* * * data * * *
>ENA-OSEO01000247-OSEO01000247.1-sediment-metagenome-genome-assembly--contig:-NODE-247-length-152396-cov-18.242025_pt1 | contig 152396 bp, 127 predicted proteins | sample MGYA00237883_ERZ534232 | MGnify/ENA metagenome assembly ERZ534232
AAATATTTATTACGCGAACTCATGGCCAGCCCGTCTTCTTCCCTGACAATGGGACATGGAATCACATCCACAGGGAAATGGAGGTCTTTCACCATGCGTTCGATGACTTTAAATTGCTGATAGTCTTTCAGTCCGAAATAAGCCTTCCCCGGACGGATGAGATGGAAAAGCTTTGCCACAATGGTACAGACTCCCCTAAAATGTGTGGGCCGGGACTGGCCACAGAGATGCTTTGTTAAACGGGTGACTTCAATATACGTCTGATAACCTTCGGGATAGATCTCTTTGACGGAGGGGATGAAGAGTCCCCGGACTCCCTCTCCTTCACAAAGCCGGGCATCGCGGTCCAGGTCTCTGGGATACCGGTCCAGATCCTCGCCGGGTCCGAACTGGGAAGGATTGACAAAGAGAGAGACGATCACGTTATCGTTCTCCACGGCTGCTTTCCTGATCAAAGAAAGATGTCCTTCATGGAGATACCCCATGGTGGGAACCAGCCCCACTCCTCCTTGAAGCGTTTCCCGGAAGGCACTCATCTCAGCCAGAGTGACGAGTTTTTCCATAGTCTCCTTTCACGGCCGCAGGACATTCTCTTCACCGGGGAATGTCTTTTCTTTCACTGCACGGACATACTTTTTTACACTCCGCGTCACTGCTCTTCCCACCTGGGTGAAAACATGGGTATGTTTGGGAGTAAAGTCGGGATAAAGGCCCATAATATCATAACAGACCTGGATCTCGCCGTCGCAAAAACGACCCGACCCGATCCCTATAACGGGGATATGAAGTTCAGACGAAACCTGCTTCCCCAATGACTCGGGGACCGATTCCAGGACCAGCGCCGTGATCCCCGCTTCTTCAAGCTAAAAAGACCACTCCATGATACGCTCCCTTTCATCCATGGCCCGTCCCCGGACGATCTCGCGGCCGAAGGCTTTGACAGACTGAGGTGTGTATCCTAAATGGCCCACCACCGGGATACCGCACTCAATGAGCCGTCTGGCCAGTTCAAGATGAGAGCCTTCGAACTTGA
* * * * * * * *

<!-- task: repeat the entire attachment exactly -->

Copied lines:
>ENA-OSEO01000247-OSEO01000247.1-sediment-metagenome-genome-assembly--contig:-NODE-247-length-152396-cov-18.242025_pt1 | contig 152396 bp, 127 predicted proteins | sample MGYA00237883_ERZ534232 | MGnify/ENA metagenome assembly ERZ534232
AAATATTTATTACGCGAACTCATGGCCAGCCCGTCTTCTTCCCTGACAATGGGACATGGAATCACATCCACAGGGAAATGGAGGTCTTTCACCATGCGTTCGATGACTTTAAATTGCTGATAGTCTTTCAGTCCGAAATAAGCCTTCCCCGGACGGATGAGATGGAAAAGCTTTGCCACAATGGTACAGACTCCCCTAAAATGTGTGGGCCGGGACTGGCCACAGAGATGCTTTGTTAAACGGGTGACTTCAATATACGTCTGATAACCTTCGGGATAGATCTCTTTGACGGAGGGGATGAAGAGTCCCCGGACTCCCTCTCCTTCACAAAGCCGGGCATCGCGGTCCAGGTCTCTGGGATACCGGTCCAGATCCTCGCCGGGTCCGAACTGGGAAGGATTGACAAAGAGAGAGACGATCACGTTATCGTTCTCCACGGCTGCTTTCCTGATCAAAGAAAGATGTCCTTCATGGAGATACCCCATGGTGGGAACCAGCCCCACTCCTCCTTGAAGCGTTTCCCGGAAGGCACTCATCTCAGCCAGAGTGACGAGTTTTTCCATAGTCTCCTTTCACGGCCGCAGGACATTCTCTTCACCGGGGAATGTCTTTTCTTTCACTGCACGGACATACTTTTTTACACTCCGCGTCACTGCTCTTCCCACCTGGGTGAAAACATGGGTATGTTTGGGAGTAAAGTCGGGATAAAGGCCCATAATATCATAACAGACCTGGATCTCGCCGTCGCAAAAACGACCCGACCCGATCCCTATAACGGGGATATGAAGTTCAGACGAAACCTGCTTCCCCAATGACTCGGGGACCGATTCCAGGACCAGCGCCGTGATCCCCGCTTCTTCAAGCTAAAAAGACCACTCCATGATACGCTCCCTTTCATCCATGGCCCGTCCCCGGACGATCTCGCGGCCGAAGGCTTTGACAGACTGAGGTGTGTATCCTAAATGGCCCACCACCGGGATACCGCACTCAATGAGCCGTCTGGCCAGTTCAAGATGAGAGCCTTCGAACTTGA